It is a thread specific message queue for GUI/non-GUI application. It stores the messages post by system or some other application.The thread retrieves the messages from its message queue using GetMessage or PeekMessage .If i m wrong somewhere pls rectify it.
The MSDN is somewhat misleading in that it states: "directly calls the WndProc"
This is only true if the window belongs to the same thread executing SendMessage()
In other words... if Thread1 executes SendMessage() to a window it owns, the WndProc is directly executed.
If Thread1 executes SendMessage() to a window owned by Thread2, the message is placed into a seperate que. This special que contains messages of extreme high priority. This que is not the same as the standard message que.
If your problem is that you have to change the size in every sheet. Insteads of coding one function per every sheet, you can make it with just a function and calling it when a sheet changes before the datas are shown.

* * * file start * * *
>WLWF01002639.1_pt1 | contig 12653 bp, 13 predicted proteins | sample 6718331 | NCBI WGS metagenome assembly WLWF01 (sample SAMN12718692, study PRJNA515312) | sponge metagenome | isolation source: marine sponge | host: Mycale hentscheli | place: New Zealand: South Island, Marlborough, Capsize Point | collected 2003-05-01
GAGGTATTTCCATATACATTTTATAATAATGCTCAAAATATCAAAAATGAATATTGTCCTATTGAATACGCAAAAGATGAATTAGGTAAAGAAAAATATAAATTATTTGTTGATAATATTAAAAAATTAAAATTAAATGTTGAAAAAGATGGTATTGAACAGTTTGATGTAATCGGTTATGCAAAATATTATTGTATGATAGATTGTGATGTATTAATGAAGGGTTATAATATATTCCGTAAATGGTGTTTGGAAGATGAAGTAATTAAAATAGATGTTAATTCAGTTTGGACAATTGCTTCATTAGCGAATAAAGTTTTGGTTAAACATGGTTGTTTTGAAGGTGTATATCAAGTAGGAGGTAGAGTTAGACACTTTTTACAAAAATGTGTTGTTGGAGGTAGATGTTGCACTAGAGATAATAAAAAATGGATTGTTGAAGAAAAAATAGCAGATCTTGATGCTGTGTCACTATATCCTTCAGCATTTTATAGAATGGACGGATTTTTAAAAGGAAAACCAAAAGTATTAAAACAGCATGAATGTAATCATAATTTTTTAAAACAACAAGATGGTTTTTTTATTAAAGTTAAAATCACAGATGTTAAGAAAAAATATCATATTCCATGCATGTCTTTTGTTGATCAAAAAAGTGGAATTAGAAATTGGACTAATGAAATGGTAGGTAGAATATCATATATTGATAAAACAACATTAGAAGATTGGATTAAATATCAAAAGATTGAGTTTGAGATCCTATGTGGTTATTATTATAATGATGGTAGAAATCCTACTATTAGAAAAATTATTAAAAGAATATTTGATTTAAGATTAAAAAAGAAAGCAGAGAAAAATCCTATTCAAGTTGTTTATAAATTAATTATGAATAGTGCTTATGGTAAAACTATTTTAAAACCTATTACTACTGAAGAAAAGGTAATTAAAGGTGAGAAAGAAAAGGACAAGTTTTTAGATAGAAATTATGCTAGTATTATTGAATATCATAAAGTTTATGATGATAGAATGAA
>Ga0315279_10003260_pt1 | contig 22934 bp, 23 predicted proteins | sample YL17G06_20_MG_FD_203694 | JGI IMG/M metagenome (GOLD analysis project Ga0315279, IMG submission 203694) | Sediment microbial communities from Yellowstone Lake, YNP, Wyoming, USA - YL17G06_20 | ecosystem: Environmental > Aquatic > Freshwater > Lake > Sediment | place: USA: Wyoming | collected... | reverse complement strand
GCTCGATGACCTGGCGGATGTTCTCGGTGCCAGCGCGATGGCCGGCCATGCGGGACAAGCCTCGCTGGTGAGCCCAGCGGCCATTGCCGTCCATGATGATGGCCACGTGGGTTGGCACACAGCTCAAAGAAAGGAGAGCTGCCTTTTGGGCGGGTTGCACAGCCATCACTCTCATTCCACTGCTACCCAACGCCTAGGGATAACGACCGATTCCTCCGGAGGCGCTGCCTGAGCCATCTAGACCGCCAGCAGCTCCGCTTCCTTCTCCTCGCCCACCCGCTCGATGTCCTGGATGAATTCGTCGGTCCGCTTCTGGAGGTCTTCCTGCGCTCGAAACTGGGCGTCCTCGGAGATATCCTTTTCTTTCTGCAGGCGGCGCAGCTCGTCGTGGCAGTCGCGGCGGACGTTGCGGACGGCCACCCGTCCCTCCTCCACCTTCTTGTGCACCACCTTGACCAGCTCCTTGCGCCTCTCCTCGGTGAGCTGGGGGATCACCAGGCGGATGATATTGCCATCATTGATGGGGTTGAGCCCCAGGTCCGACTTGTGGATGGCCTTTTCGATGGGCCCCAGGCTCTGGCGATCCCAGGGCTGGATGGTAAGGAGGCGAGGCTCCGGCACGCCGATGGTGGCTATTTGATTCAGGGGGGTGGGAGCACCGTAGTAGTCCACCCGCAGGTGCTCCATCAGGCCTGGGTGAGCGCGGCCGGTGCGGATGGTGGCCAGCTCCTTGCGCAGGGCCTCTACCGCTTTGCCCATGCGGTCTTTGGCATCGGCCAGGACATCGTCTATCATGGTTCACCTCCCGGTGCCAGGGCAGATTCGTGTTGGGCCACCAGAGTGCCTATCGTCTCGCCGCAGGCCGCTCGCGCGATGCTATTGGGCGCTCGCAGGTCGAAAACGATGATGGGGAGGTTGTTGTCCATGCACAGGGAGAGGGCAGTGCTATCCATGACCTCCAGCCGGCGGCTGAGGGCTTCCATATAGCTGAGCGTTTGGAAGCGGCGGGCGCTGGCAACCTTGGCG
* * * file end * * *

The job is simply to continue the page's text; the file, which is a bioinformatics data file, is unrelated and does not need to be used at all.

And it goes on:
To do that, you can take a pointer/handler to every sheet and give it as parameter to the function. Then code the change of size to the concrete sheet.
void ChangeSheetSize (CWnd* pWnd)
//make the change of size
//when a sheet is being selected
CWnd* pWnd = GetActiveWindow ();
//Continue showing the datas of the concrete sheet
Im not sure if there is a better way, but I think it can work
If something has a solution... Why do we have to worry about?. If it has no solution... For what reason do we have to worry about?
Help me to understand what I'm saying, and I'll explain it better to you
I did not tried it, but it should be done in each page. I was seeking for a solution, that is independant from page. Means it should be done in the sheet or elsewhere, so that no repeated coding is needed.
Actually there is a little gap ( approximately 3 pixels ) between tab control border in the property sheet and border of property page. So I need to enlarge the property page to fit to the tab control borders.
When using ioctl() to set SIO_RCVALL in order to be able to use recvfrom() to "sniff" all incoming and outgoing packets, will TCP packets already be "ordered (arrive in same order as sent)" and and reliable in the sense that a copy of an already received packet can arrive at a later time?
Or does SIO_RCVALL hook the packets before the tcp implementation have done its work, and you have to do this ordering and detecting dupes yourself?